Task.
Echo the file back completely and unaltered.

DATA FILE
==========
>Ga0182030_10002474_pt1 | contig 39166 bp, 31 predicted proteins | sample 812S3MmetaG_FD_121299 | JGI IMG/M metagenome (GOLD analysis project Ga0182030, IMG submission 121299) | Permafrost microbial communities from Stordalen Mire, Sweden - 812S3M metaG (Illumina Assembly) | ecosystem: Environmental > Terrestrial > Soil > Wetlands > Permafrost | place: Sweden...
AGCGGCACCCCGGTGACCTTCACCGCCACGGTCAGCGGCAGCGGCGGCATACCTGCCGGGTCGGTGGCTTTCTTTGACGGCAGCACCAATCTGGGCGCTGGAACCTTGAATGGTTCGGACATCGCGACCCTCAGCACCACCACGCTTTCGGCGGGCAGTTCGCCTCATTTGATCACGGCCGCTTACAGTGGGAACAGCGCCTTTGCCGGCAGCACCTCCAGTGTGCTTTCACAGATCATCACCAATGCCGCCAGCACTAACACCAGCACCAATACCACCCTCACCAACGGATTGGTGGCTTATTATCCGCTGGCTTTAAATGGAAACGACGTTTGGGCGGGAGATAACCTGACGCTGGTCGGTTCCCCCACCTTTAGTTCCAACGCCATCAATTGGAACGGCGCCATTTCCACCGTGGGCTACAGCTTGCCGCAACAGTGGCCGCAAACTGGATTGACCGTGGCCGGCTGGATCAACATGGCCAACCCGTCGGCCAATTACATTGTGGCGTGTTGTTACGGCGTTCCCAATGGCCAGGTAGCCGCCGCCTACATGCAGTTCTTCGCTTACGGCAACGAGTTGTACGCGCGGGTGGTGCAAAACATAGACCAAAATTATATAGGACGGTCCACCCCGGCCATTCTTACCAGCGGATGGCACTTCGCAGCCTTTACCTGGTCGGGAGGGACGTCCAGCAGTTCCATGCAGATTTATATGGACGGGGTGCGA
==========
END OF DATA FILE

>Ga0182030_10002474_pt1 | contig 39166 bp, 31 predicted proteins | sample 812S3MmetaG_FD_121299 | JGI IMG/M metagenome (GOLD analysis project Ga0182030, IMG submission 121299) | Permafrost microbial communities from Stordalen Mire, Sweden - 812S3M metaG (Illumina Assembly) | ecosystem: Environmental > Terrestrial > Soil > Wetlands > Permafrost | place: Sweden...
AGCGGCACCCCGGTGACCTTCACCGCCACGGTCAGCGGCAGCGGCGGCATACCTGCCGGGTCGGTGGCTTTCTTTGACGGCAGCACCAATCTGGGCGCTGGAACCTTGAATGGTTCGGACATCGCGACCCTCAGCACCACCACGCTTTCGGCGGGCAGTTCGCCTCATTTGATCACGGCCGCTTACAGTGGGAACAGCGCCTTTGCCGGCAGCACCTCCAGTGTGCTTTCACAGATCATCACCAATGCCGCCAGCACTAACACCAGCACCAATACCACCCTCACCAACGGATTGGTGGCTTATTATCCGCTGGCTTTAAATGGAAACGACGTTTGGGCGGGAGATAACCTGACGCTGGTCGGTTCCCCCACCTTTAGTTCCAACGCCATCAATTGGAACGGCGCCATTTCCACCGTGGGCTACAGCTTGCCGCAACAGTGGCCGCAAACTGGATTGACCGTGGCCGGCTGGATCAACATGGCCAACCCGTCGGCCAATTACATTGTGGCGTGTTGTTACGGCGTTCCCAATGGCCAGGTAGCCGCCGCCTACATGCAGTTCTTCGCTTACGGCAACGAGTTGTACGCGCGGGTGGTGCAAAACATAGACCAAAATTATATAGGACGGTCCACCCCGGCCATTCTTACCAGCGGATGGCACTTCGCAGCCTTTACCTGGTCGGGAGGGACGTCCAGCAGTTCCATGCAGATTTATATGGACGGGGTGCGA